Women Steal the Show at Sotheby’s $283.4 M. Contemporary Art Sales

Sotheby’s staged two back-to-back sales of contemporary art on Thursday evening, bringing in a combined total of $283.4 million with fees.

The 50 lots offered spanned works from young newcomers like Anna Weyant and pieces by well-established figures like Francis Bacon. 49 works sold, with two withdrawn in advance. Eighteen lots in the auctions were guaranteed; 14 of them were secured with irrevocable bids.

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The total hammer price for the entire grouping before fees came to $241.4 million, falling toward the lower end of its pre-sale estimate of $222 million–$328.1 million.

The first sale, which took place under the title “The Now,” was dedicated to art made during the 2000s onward. These kinds of works more often appear in contemporary art sales, though Sotheby’s first tested separating them out last November to further capitalize on the bullish demand for emerging artists. The gambit paid off, minting records for nine artists, including Simone Leigh, Anna Weyant, Jennifer Packer, and Virgil Abloh.

By contrast, the mood in the second sale of the evening, which was dedicated to postwar and contemporary art made before the 21st century, was nowhere near as energetic. Some of the evening’s most expensive works sold toward the lower end of their estimates, and there were fewer surprises.

If the “Now” sale stood out for its big sales for women, this contemporary art sale was more of the usual, with all of the top lots made by men. The sale generated new records for Georg Baselitz and Sean Scully.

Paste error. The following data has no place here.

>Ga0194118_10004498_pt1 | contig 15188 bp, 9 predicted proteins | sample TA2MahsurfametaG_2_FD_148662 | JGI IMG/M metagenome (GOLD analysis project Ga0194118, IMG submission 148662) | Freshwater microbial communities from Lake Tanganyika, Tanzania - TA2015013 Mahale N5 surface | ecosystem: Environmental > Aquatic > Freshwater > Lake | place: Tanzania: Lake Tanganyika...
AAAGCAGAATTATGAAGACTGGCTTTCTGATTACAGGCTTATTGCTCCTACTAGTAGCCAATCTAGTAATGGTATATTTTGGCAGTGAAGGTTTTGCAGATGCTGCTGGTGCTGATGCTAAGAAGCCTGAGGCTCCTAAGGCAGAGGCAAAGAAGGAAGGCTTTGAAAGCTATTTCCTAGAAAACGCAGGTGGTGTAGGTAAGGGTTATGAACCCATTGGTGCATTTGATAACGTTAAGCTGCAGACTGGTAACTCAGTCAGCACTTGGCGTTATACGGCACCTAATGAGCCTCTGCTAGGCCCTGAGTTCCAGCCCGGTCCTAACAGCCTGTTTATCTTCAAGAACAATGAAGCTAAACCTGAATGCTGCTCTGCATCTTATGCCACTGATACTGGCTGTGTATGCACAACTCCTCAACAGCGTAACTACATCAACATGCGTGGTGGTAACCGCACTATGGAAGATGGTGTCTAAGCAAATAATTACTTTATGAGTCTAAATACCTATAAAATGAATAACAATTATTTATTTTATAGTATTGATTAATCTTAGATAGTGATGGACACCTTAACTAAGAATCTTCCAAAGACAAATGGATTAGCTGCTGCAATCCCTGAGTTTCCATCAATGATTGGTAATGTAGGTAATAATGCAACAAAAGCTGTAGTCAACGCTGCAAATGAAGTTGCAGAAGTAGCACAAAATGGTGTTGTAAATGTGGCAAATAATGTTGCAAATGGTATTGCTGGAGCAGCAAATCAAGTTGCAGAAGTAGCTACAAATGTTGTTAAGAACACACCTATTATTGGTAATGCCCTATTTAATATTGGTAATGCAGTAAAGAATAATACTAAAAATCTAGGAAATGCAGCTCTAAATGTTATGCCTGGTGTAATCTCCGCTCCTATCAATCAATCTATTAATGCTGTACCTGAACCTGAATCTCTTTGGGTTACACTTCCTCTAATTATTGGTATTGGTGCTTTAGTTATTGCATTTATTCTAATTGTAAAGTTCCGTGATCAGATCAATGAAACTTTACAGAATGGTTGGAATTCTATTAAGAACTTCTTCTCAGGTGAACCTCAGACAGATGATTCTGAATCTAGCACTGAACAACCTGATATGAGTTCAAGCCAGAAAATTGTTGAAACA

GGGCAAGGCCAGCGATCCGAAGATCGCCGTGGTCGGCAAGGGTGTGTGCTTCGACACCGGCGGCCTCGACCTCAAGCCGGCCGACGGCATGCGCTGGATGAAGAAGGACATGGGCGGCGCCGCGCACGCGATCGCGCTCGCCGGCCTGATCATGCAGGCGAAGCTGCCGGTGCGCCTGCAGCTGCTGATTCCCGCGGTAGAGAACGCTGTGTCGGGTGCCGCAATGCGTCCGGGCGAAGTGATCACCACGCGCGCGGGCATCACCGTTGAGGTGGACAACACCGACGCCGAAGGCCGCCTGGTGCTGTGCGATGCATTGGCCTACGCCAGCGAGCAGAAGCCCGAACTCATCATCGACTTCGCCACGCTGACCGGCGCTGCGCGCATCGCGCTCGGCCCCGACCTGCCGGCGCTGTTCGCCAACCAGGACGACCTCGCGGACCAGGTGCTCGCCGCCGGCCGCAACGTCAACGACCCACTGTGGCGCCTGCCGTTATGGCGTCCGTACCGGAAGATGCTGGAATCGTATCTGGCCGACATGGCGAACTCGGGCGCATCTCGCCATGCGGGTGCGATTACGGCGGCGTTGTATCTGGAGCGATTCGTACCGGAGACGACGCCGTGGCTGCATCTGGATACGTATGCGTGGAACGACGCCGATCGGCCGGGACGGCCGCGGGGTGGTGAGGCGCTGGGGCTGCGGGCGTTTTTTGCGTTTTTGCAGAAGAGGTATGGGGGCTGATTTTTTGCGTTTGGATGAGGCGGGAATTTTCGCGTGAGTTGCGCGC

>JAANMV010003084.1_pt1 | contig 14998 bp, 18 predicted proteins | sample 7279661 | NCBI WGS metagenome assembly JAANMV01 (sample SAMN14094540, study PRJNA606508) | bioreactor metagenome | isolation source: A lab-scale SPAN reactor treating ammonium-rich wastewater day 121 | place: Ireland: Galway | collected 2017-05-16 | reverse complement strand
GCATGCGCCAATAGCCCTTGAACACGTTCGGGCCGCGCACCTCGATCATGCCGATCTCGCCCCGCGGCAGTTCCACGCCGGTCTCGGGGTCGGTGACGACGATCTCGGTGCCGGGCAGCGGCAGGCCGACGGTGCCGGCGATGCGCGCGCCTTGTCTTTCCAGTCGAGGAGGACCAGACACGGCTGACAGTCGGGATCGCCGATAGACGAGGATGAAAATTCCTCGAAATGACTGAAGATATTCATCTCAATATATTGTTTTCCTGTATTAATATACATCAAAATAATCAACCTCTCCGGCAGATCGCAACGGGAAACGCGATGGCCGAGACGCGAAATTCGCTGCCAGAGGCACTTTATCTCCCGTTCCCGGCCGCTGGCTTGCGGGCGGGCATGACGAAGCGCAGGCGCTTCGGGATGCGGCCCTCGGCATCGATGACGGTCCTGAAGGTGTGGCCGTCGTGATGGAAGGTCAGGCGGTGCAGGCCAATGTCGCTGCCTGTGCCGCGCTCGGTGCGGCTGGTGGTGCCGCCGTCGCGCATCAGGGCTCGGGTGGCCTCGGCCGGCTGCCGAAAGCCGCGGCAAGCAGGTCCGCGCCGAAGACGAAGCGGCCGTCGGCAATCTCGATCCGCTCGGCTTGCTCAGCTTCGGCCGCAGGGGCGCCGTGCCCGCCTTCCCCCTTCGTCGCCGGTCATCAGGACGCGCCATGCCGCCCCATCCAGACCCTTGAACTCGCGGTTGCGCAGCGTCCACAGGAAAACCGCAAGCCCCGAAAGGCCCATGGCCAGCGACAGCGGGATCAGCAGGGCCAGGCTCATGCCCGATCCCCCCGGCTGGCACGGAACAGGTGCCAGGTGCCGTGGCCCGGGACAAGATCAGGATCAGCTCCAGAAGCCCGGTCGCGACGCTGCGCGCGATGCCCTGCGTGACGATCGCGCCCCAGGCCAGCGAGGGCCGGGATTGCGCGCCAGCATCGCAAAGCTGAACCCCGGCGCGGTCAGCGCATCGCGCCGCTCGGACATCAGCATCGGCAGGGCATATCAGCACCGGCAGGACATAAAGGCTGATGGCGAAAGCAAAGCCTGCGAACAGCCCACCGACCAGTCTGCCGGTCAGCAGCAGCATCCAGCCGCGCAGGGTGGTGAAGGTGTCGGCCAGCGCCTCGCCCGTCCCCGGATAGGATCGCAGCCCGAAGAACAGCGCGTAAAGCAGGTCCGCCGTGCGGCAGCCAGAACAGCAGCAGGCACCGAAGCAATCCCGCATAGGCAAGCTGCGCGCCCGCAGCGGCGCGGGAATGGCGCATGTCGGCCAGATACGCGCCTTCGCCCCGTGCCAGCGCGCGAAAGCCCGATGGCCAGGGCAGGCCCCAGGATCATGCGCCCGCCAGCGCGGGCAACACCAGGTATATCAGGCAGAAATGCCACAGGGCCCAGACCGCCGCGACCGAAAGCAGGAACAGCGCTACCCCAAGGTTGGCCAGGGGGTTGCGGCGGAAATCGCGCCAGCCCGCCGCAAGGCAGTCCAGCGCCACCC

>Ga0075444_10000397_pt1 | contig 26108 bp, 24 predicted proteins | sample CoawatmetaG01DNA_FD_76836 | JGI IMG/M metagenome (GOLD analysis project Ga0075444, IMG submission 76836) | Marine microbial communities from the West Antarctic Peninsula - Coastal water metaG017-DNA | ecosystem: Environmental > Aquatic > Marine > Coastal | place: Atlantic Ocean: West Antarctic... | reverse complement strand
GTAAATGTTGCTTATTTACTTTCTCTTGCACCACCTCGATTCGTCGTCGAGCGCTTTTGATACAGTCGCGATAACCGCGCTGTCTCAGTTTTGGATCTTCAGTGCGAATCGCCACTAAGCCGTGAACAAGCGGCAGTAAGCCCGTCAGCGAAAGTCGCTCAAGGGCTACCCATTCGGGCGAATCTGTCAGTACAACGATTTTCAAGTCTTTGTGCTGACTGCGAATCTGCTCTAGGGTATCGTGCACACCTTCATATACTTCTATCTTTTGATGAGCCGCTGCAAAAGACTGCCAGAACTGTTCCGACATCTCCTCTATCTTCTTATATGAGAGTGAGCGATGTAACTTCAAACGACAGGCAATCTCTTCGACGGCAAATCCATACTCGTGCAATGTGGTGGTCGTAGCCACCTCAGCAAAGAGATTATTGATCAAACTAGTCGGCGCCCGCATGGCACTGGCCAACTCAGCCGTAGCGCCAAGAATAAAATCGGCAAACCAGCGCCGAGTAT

Bust of a Black female head with yellow porcelain flowers. She has no eyes or ears.

Simone Leigh, Birmingham, 2012.

Women Steal the Show at ‘The Now’

Almost always, auction houses’ biggest sales are composed mostly of male artists. But from the start, auctioneer Matthew McCauley made a point of highlighting how many women-made works were on auction. Not counting the Banksy painting that was withdrawn, 65 percent of the lots were made by women, marking a rare moment of gender parity on the auction block.

The coveted Lot 1 placement was given to Anna Weyant, a 27-year-old painter who recent joined Gagosian gallery, becoming the youngest artist on its roster. Rumors have flown as a result: she is reportedly dating dealer Larry Gagosian, and Artnet News reported that her former gallery, Blum & Poe, had sent her painting to auction as a “revenge consignment.” While the identity of the consigner remains unknown, the painting that sold on Thursday, an image of a female figure with her mouth agape titled Falling Woman (2021), had figured in Weyant’s 2021 Blum & Poe show in Los Angeles.

Painting of an upside down woman with her mouth hanging open.

Anna Weyant, Falling Woman, 2021.